Hi Diane, I have used Drupal in the past and currently use WordPress. My experience is that there is definitely a learning curve with both but the vast number of plugins, themes, tutorials, etc. for WordPress make it an attractive choice. My main site is for a local newspaper. I host it on WordPress.com and pay $300 a year and I can chat with their support people 24/7 and as long as I work with one of their themes, they provide detailed help. (They can still help with other themes but don’t train on them.) If I have a problem or can’t figure something out they explain it and often fix it. They will even figure out what custom CSS I need to change a font or color or alignment of something, etc. and give it to me in the chat.

      I don’t know if I will stay there forever, or if I will always use WordPress. I am there now because the site has been running on wordpress.com for 12 years and I initially had the address like mysite.wordpress.com and now use our domain. Because I keep it there the old links will still work. Plus they handle backups and maintain WordPress automatically. I don’t have to worry about hackers or the site crashing and losing everything because I was inattentive to something.

      There is no perfect solution and all cause occasional frustration and require some time. But I can’t imagine a scenario where the typical person would have to pay $100 a month.

      Reply
    2. Avatar

      Compared to the other two solutions in this comparison, WordPress is definitely the most user friendly. However, every website system you start out with will have a learning curve. From your comment, it also sounds like you went with WordPress.com, not self-hosted WordPress (WordPress.org). I recommend you look into installing WordPress locally to test drive it without any risk. Here are a few useful articles:

      /install-wordpress-locally-xampp/
      /customize-wordpress-101/
      /best-popular-wordpress-plugins/

      Let us know if we can help somehow!

      Reply
  4. Avatar

    This is a very good comparison. Would have loved to have seen some performance information and how difficult it is to scale the CMSs for large #s of pages and high volume sites.

    Reply
  5. Avatar

    I expected a fair assessment of the three content management systems. It’s quite obvious that the author has little or no experience with Joomla. As for the comment that a Joomla developer needs to be skilled in PHP, nothing could be farther from the truth. Joomla is extremely flexible without resorting to the management of code.

    The last time I started to develop a WordPress site, I quit when I realized that I was going to have to edit the code to insert a simple logo in the header. (Yeah, I know that some templates already have that built-in.) I know developers that make a lot of money writing PHP and Javascript to make WordPress do what it wasn’t designed to do. Pretty much all the things those developers want to do can be done in Joomla with much difficulty.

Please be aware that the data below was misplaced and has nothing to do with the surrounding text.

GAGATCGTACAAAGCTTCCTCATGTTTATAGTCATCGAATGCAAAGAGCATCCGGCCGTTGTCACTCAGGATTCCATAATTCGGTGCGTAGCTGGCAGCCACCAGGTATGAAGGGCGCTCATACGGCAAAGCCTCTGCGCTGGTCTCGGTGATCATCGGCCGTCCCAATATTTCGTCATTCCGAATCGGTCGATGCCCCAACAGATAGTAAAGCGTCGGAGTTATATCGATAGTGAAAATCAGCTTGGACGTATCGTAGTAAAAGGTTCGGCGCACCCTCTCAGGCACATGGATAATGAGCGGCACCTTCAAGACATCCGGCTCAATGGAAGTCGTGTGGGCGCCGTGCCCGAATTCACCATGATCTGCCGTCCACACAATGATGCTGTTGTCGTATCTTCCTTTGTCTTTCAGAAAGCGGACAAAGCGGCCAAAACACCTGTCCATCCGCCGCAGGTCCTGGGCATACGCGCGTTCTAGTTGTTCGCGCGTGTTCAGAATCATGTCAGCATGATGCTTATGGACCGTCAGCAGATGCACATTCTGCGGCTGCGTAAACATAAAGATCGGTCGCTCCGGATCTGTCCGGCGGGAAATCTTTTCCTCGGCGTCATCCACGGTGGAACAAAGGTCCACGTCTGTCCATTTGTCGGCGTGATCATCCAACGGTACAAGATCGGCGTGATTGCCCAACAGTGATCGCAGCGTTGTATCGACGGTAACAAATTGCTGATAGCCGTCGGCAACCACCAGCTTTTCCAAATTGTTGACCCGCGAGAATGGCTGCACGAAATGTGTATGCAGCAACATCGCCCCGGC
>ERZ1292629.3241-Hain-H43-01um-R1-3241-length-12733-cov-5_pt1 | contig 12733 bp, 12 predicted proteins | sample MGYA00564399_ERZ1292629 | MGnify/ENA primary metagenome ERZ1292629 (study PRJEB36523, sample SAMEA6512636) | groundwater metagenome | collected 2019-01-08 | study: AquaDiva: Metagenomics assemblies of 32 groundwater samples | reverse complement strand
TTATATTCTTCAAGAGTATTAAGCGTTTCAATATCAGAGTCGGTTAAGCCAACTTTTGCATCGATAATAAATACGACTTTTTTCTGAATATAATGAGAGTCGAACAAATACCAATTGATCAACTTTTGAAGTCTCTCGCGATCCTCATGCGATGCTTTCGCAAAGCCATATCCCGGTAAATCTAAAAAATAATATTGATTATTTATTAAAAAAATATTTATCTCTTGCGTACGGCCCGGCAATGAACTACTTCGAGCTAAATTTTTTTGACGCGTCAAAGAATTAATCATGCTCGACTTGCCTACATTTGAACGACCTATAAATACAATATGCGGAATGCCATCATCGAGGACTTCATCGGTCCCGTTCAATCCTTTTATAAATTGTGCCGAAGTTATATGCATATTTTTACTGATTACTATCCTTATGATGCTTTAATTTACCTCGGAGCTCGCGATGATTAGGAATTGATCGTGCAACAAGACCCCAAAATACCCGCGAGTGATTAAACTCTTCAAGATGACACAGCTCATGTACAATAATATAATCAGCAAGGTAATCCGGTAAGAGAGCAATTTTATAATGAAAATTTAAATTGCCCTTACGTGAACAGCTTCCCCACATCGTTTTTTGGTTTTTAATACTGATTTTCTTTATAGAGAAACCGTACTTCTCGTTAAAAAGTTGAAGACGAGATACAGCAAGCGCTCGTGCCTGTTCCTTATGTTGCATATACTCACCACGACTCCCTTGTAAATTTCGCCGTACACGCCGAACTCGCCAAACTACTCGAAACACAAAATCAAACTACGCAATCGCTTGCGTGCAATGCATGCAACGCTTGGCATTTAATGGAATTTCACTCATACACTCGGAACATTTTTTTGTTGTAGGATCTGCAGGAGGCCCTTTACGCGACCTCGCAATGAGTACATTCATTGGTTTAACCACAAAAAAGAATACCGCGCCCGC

As for the appearance of the site, the example shown is of a starter template that almost nobody would use. Many of the best WordPress templates have a Joomla version that is just as good or better.

    Reply
    1. Avatar

      Hey Paul, thanks for your input. Since Joomla is built on PHP, if you want to be a developer, it’s probably a good idea to be skilled in that language. The same is true if you want to develop for WordPress, though here, JavaScript is becoming more and more important.

      Whether you are working with Joomla or WordPress, knowing the right tools to get the job done will always make your life easier. Most modern WordPress themes will allow you to change the site logo from the back end without editing code.

      As for the starter template, WordPress comes with a new default theme every year that is built on the latest technology and design trends. Since the same doesn’t happen for Joomla or Drupal, WordPress tends to look a little better right out of the box. Of course, nobody is saying that you can not change Joomla’s look with another template. We just compared what a site built with the different CMS looks like right after installation.

      In the end, which is the right solution for you depends on your needs and skill level. We just think that WordPress is the easiest solution to get into as a beginner (which is our main audience) but we are also aware that the other two CMS’s can be used to build awesome websites.

      I hope this clarified some of the points in the post.

      Reply
  6. Avatar

    I will compliment you with an expertly written article. WordPress is my CMS choice since 2004. I choose it because of the aesthetics and extensive library of add ons but I have also had no real issues with security. Most developers will tell you that 90% of security issues are user-related. They don’t use recently updated themes and plugins and don’t stay up to date on their core install which gets security tweaks a couple of times a month because WordPress is such a big target. There are also exceptional security suites like WordFense and server-side security systems as well that keep sites safe.